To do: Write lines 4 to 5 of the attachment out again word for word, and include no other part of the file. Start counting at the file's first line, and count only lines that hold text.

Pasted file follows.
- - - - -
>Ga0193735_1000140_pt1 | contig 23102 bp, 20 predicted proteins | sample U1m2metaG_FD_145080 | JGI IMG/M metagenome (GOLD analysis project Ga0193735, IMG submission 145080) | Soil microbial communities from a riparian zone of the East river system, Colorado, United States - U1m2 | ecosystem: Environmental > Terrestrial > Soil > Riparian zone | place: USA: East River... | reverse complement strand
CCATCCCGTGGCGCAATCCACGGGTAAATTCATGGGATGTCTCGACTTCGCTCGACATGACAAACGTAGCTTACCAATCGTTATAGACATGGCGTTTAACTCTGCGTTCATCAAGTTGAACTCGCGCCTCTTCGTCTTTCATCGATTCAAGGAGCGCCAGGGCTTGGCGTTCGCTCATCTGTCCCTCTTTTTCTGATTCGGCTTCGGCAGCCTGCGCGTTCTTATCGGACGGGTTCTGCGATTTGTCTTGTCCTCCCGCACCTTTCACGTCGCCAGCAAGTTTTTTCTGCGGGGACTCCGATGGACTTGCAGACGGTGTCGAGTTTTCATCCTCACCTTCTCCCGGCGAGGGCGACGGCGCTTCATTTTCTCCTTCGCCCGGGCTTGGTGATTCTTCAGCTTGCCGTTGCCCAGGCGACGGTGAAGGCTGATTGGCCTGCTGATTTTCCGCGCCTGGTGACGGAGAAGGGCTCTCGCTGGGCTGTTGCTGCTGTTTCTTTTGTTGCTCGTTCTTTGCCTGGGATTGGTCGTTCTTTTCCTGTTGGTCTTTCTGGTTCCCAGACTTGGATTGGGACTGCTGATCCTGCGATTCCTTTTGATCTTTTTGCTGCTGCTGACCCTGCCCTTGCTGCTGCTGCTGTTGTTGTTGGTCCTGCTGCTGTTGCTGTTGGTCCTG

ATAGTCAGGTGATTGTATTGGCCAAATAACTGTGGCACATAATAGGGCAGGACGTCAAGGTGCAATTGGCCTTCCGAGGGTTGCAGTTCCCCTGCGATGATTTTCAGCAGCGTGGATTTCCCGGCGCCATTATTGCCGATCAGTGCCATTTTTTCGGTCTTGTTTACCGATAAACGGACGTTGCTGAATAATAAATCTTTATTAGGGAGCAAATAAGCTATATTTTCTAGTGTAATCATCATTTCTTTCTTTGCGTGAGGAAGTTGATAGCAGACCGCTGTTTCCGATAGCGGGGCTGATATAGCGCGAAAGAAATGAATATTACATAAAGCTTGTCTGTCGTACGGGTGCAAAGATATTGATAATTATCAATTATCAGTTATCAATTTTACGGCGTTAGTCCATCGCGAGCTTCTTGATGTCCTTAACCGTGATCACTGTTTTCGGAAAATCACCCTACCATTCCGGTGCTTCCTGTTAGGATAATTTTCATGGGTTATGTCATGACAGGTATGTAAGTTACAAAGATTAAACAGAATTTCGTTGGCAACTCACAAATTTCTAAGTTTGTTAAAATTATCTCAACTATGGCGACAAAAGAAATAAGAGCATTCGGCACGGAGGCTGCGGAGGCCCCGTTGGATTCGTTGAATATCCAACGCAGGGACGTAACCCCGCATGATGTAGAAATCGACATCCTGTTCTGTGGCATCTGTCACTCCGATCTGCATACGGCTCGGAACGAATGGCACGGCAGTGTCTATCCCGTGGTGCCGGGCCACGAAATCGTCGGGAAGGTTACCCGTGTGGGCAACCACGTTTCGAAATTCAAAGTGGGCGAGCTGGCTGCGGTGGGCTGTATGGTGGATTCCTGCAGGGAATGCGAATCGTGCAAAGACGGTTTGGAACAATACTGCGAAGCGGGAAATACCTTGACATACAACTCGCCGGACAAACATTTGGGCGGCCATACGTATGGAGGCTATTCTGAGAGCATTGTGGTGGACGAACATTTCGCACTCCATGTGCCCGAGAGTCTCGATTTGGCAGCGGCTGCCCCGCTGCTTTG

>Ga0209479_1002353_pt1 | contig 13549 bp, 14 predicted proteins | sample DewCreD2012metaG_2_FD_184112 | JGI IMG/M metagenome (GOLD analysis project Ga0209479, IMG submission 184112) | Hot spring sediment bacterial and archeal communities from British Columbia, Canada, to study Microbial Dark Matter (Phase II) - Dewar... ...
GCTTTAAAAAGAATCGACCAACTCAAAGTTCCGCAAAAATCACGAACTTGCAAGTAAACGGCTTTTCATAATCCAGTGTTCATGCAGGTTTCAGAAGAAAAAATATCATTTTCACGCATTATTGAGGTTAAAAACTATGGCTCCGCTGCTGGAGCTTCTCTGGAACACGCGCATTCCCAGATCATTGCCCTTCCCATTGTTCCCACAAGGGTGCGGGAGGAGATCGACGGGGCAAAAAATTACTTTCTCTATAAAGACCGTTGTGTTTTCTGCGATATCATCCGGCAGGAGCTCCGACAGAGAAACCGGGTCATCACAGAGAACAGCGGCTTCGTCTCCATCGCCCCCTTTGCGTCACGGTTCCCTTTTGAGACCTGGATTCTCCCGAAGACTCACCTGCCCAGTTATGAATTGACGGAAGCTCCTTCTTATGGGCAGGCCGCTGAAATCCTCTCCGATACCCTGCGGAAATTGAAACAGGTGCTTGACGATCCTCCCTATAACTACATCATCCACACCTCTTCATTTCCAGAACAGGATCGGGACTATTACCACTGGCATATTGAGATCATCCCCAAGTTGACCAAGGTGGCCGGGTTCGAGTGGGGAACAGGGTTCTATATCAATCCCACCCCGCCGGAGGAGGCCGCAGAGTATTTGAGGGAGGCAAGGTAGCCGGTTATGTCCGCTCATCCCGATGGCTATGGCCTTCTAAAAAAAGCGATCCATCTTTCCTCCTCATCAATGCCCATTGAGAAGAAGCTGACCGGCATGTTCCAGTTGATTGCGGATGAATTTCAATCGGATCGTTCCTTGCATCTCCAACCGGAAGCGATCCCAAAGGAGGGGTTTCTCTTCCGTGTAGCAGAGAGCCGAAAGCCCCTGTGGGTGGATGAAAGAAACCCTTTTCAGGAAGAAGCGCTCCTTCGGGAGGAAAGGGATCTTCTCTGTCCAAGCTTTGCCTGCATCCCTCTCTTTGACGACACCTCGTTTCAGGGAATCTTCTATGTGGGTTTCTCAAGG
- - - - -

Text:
>Ga0209479_1002353_pt1 | contig 13549 bp, 14 predicted proteins | sample DewCreD2012metaG_2_FD_184112 | JGI IMG/M metagenome (GOLD analysis project Ga0209479, IMG submission 184112) | Hot spring sediment bacterial and archeal communities from British Columbia, Canada, to study Microbial Dark Matter (Phase II) - Dewar... ...
GCTTTAAAAAGAATCGACCAACTCAAAGTTCCGCAAAAATCACGAACTTGCAAGTAAACGGCTTTTCATAATCCAGTGTTCATGCAGGTTTCAGAAGAAAAAATATCATTTTCACGCATTATTGAGGTTAAAAACTATGGCTCCGCTGCTGGAGCTTCTCTGGAACACGCGCATTCCCAGATCATTGCCCTTCCCATTGTTCCCACAAGGGTGCGGGAGGAGATCGACGGGGCAAAAAATTACTTTCTCTATAAAGACCGTTGTGTTTTCTGCGATATCATCCGGCAGGAGCTCCGACAGAGAAACCGGGTCATCACAGAGAACAGCGGCTTCGTCTCCATCGCCCCCTTTGCGTCACGGTTCCCTTTTGAGACCTGGATTCTCCCGAAGACTCACCTGCCCAGTTATGAATTGACGGAAGCTCCTTCTTATGGGCAGGCCGCTGAAATCCTCTCCGATACCCTGCGGAAATTGAAACAGGTGCTTGACGATCCTCCCTATAACTACATCATCCACACCTCTTCATTTCCAGAACAGGATCGGGACTATTACCACTGGCATATTGAGATCATCCCCAAGTTGACCAAGGTGGCCGGGTTCGAGTGGGGAACAGGGTTCTATATCAATCCCACCCCGCCGGAGGAGGCCGCAGAGTATTTGAGGGAGGCAAGGTAGCCGGTTATGTCCGCTCATCCCGATGGCTATGGCCTTCTAAAAAAAGCGATCCATCTTTCCTCCTCATCAATGCCCATTGAGAAGAAGCTGACCGGCATGTTCCAGTTGATTGCGGATGAATTTCAATCGGATCGTTCCTTGCATCTCCAACCGGAAGCGATCCCAAAGGAGGGGTTTCTCTTCCGTGTAGCAGAGAGCCGAAAGCCCCTGTGGGTGGATGAAAGAAACCCTTTTCAGGAAGAAGCGCTCCTTCGGGAGGAAAGGGATCTTCTCTGTCCAAGCTTTGCCTGCATCCCTCTCTTTGACGACACCTCGTTTCAGGGAATCTTCTATGTGGGTTTCTCAAGG